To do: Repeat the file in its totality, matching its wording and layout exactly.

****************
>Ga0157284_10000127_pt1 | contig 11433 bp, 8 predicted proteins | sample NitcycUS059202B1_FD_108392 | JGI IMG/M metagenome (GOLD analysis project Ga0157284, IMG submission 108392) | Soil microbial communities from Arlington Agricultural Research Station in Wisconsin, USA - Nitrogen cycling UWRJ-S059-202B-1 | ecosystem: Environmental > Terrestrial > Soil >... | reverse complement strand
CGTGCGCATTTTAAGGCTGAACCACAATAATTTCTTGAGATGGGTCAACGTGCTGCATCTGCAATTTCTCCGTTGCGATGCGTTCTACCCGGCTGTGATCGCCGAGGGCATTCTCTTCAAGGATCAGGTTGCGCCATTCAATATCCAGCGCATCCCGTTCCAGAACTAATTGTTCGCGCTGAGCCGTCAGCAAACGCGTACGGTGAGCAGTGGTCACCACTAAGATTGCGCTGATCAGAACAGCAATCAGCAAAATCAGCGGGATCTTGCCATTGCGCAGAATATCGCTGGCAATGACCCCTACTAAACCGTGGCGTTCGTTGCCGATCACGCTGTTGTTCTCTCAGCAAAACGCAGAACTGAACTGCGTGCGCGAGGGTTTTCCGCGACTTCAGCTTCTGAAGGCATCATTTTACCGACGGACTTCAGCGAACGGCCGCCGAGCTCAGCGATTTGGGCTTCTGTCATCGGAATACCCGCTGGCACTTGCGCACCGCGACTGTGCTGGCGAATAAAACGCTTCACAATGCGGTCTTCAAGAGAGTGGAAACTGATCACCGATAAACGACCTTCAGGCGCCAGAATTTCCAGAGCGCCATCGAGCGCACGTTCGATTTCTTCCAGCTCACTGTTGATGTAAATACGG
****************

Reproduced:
>Ga0157284_10000127_pt1 | contig 11433 bp, 8 predicted proteins | sample NitcycUS059202B1_FD_108392 | JGI IMG/M metagenome (GOLD analysis project Ga0157284, IMG submission 108392) | Soil microbial communities from Arlington Agricultural Research Station in Wisconsin, USA - Nitrogen cycling UWRJ-S059-202B-1 | ecosystem: Environmental > Terrestrial > Soil >... | reverse complement strand
CGTGCGCATTTTAAGGCTGAACCACAATAATTTCTTGAGATGGGTCAACGTGCTGCATCTGCAATTTCTCCGTTGCGATGCGTTCTACCCGGCTGTGATCGCCGAGGGCATTCTCTTCAAGGATCAGGTTGCGCCATTCAATATCCAGCGCATCCCGTTCCAGAACTAATTGTTCGCGCTGAGCCGTCAGCAAACGCGTACGGTGAGCAGTGGTCACCACTAAGATTGCGCTGATCAGAACAGCAATCAGCAAAATCAGCGGGATCTTGCCATTGCGCAGAATATCGCTGGCAATGACCCCTACTAAACCGTGGCGTTCGTTGCCGATCACGCTGTTGTTCTCTCAGCAAAACGCAGAACTGAACTGCGTGCGCGAGGGTTTTCCGCGACTTCAGCTTCTGAAGGCATCATTTTACCGACGGACTTCAGCGAACGGCCGCCGAGCTCAGCGATTTGGGCTTCTGTCATCGGAATACCCGCTGGCACTTGCGCACCGCGACTGTGCTGGCGAATAAAACGCTTCACAATGCGGTCTTCAAGAGAGTGGAAACTGATCACCGATAAACGACCTTCAGGCGCCAGAATTTCCAGAGCGCCATCGAGCGCACGTTCGATTTCTTCCAGCTCACTGTTGATGTAAATACGG